Plate Too Full? Multi-tasking won’t help.


At a certain point, it’s no longer about better multi-tasking ( cf.  http://en.wikipedia.org/wiki/Human_multitasking  cf. http://en.wikipedia.org/wiki/Switching_barriers ), better time management or  better organization… it isn’t even about better caffeine levels.

It’s about taking things off the plate… especially those things (and yes, those relationships) which create clutter and noise, which generate highly distracting, unimportant busy work.

For those of us who get some enjoyment from the work itself — the craft that goes into the details — it can be hard sometimes to discern which things need to get dropped.  However, it’s critical that we be in control of the “dropping” process and decide what we want to keep on our plate. Sure, we’ll get lucky sometimes… sometimes, as our plates fill up, the things we don’t want will naturally fall off of it. However, we all know the feeling of having let something important slide because we were caught up in a salient triviality. So do yourself a favor and focus on…

  • the people and things that matter most, based on your values and responsibilities
  • the activities that build your equity, including your intellectual capital
  • the people that will stand with you for the long term
  • that which brings you joy

The month of May was very productive and enjoyable for me as I connected with many great people — including those people who really matter to me — and did some good work that I’m proud of. In fact, looking back over the last 30 days, it’s fair to say that I reached some new “personal bests” for performance… and had some great fun in the process.  However, there were a few very important things and at least one profoundly enjoyable thing (i.e., writing and posting on this blog) which I didn’t get done.   Those lapses are unfortunate casualties of the activities — and relationships — where I was spinning my wheels, where I was trying to create value in something fruitless, where I was trying to please the unappeasable.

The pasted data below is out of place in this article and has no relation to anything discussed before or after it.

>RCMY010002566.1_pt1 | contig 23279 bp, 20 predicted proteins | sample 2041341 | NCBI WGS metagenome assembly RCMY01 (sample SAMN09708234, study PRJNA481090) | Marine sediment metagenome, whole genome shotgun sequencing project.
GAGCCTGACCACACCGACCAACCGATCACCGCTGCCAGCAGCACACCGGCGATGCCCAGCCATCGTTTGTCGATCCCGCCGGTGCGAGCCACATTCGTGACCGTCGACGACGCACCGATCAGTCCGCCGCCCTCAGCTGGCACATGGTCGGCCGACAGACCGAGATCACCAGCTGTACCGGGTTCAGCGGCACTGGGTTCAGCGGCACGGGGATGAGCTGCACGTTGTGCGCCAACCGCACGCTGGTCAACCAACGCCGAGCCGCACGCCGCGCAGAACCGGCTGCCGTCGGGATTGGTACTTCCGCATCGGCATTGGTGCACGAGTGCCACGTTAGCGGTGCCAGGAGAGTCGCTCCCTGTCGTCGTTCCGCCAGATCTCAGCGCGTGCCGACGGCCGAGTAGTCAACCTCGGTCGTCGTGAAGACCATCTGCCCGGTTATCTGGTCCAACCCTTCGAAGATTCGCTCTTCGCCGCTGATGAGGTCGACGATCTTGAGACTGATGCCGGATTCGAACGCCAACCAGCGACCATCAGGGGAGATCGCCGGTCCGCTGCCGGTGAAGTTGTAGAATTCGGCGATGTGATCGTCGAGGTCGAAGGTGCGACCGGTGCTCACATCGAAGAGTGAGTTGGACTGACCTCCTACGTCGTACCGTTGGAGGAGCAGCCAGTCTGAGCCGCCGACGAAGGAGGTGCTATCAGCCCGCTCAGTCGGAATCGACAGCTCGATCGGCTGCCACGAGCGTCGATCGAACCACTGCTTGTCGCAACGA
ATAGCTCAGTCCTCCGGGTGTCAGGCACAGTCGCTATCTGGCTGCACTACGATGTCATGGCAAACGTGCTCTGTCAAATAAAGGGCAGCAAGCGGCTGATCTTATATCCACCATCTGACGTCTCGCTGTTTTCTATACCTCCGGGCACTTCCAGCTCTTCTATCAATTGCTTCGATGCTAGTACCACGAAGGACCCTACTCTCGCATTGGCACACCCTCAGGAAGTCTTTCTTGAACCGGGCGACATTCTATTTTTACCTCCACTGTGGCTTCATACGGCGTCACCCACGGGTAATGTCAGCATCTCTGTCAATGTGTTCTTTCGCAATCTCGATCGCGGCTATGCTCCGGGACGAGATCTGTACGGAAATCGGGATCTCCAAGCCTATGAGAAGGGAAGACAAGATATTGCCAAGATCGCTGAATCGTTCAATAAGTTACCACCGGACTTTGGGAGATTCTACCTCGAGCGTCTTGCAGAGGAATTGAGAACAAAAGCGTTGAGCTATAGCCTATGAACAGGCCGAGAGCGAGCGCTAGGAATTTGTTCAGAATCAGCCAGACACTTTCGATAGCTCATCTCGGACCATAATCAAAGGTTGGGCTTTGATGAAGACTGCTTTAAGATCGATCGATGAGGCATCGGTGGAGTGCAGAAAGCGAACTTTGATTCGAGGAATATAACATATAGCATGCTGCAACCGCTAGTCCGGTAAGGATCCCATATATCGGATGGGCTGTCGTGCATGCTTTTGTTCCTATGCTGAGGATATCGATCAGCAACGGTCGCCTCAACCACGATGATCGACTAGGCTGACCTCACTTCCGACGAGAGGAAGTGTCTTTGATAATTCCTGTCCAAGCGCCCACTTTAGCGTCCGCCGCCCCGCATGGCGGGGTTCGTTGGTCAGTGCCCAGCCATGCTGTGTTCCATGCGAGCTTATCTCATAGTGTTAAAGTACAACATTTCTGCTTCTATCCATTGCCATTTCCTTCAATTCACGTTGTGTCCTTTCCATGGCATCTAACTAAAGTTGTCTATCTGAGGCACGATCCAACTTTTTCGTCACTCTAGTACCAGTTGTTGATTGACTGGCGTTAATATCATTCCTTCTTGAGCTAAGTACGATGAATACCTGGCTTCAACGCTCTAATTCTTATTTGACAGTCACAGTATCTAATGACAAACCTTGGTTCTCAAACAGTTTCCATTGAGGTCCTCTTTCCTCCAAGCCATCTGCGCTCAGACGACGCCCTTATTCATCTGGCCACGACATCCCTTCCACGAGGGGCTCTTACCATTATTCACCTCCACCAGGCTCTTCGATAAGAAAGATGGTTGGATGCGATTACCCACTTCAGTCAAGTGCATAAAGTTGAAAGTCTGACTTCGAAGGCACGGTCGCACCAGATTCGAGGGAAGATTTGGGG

Well, I guess there is always the value of accrued experience, codified into what will hopefully be a not-overly-zealous future early warning system.

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About danspira

My blog is at: http://danspira.com. My face in real life appears at a higher resolution, although I do feel pixelated sometimes.

Posted on June 1, 2011, in Business, Learning, Life, Productivity and tagged , , , , , , , , . Bookmark the permalink. 8 Comments.

  1. Love this post, D, and more importantly, really enjoying the increasing authority of the blog voice.

  2. This is the big thing now – backlash against multi-tasking after it being all the rage a few years ago. the brain is unilateral, only able to focus on one thing at a time. Multi-tasking is a myth. Maybe Task-Switching is an important skill. How many tasks can you switch between and still do them with the attention and focus the task deserves?

    • Danny S: Yes, that is definitely the trend in the literature on personal effectiveness / productivity. In the world where I work, there is increasing interest in developing & training people’s Task Focus skills, given how distracting and multifarious the job environment has become.

      However you point out another important skill: Task Switching. Part of this will involve going back to the “old fashioned” skills of building one’s working memory, learning to learn and so forth. Brain Rules by John Medina and the work of Tony Buzan come to mind… or even the ability to strategically sequence activities so that they minimally disrupt / easily segue into each other.

      Irony: My computer froze while writing this reply… maybe too many windows open?? By the time the Task Manager came up, everything was fine again.

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